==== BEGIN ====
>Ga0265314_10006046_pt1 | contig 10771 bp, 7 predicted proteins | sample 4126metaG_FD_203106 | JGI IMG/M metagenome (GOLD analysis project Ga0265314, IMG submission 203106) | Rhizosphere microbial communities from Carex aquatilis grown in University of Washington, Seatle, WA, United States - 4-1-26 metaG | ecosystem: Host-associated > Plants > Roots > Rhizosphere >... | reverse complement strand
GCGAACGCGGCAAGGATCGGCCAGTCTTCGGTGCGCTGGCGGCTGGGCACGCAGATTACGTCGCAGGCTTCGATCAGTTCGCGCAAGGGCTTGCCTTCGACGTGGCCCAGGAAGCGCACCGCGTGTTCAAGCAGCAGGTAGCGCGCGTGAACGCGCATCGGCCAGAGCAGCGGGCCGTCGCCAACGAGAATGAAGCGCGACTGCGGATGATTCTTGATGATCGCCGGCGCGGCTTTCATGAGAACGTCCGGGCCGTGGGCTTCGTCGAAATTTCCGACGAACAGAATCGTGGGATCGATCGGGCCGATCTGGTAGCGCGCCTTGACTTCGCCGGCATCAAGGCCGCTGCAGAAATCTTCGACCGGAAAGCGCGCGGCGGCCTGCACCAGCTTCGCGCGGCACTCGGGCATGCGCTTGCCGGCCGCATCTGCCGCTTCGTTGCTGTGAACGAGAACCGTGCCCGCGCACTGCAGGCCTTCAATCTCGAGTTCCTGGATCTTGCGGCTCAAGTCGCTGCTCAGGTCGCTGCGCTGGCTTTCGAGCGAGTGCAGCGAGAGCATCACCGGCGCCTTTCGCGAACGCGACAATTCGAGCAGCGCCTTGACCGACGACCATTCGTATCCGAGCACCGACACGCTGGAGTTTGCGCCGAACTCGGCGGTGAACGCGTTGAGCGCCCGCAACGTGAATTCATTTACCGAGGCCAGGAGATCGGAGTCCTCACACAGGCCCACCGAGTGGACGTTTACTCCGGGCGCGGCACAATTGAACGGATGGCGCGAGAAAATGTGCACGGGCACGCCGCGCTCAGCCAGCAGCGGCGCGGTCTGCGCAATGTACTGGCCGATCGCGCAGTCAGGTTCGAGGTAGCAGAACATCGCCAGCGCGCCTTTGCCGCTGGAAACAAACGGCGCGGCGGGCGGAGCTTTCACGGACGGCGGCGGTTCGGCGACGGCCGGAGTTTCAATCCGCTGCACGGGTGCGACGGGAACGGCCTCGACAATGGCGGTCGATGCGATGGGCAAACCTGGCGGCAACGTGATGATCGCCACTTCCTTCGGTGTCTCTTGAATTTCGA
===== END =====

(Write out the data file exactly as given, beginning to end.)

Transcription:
>Ga0265314_10006046_pt1 | contig 10771 bp, 7 predicted proteins | sample 4126metaG_FD_203106 | JGI IMG/M metagenome (GOLD analysis project Ga0265314, IMG submission 203106) | Rhizosphere microbial communities from Carex aquatilis grown in University of Washington, Seatle, WA, United States - 4-1-26 metaG | ecosystem: Host-associated > Plants > Roots > Rhizosphere >... | reverse complement strand
GCGAACGCGGCAAGGATCGGCCAGTCTTCGGTGCGCTGGCGGCTGGGCACGCAGATTACGTCGCAGGCTTCGATCAGTTCGCGCAAGGGCTTGCCTTCGACGTGGCCCAGGAAGCGCACCGCGTGTTCAAGCAGCAGGTAGCGCGCGTGAACGCGCATCGGCCAGAGCAGCGGGCCGTCGCCAACGAGAATGAAGCGCGACTGCGGATGATTCTTGATGATCGCCGGCGCGGCTTTCATGAGAACGTCCGGGCCGTGGGCTTCGTCGAAATTTCCGACGAACAGAATCGTGGGATCGATCGGGCCGATCTGGTAGCGCGCCTTGACTTCGCCGGCATCAAGGCCGCTGCAGAAATCTTCGACCGGAAAGCGCGCGGCGGCCTGCACCAGCTTCGCGCGGCACTCGGGCATGCGCTTGCCGGCCGCATCTGCCGCTTCGTTGCTGTGAACGAGAACCGTGCCCGCGCACTGCAGGCCTTCAATCTCGAGTTCCTGGATCTTGCGGCTCAAGTCGCTGCTCAGGTCGCTGCGCTGGCTTTCGAGCGAGTGCAGCGAGAGCATCACCGGCGCCTTTCGCGAACGCGACAATTCGAGCAGCGCCTTGACCGACGACCATTCGTATCCGAGCACCGACACGCTGGAGTTTGCGCCGAACTCGGCGGTGAACGCGTTGAGCGCCCGCAACGTGAATTCATTTACCGAGGCCAGGAGATCGGAGTCCTCACACAGGCCCACCGAGTGGACGTTTACTCCGGGCGCGGCACAATTGAACGGATGGCGCGAGAAAATGTGCACGGGCACGCCGCGCTCAGCCAGCAGCGGCGCGGTCTGCGCAATGTACTGGCCGATCGCGCAGTCAGGTTCGAGGTAGCAGAACATCGCCAGCGCGCCTTTGCCGCTGGAAACAAACGGCGCGGCGGGCGGAGCTTTCACGGACGGCGGCGGTTCGGCGACGGCCGGAGTTTCAATCCGCTGCACGGGTGCGACGGGAACGGCCTCGACAATGGCGGTCGATGCGATGGGCAAACCTGGCGGCAACGTGATGATCGCCACTTCCTTCGGTGTCTCTTGAATTTCGA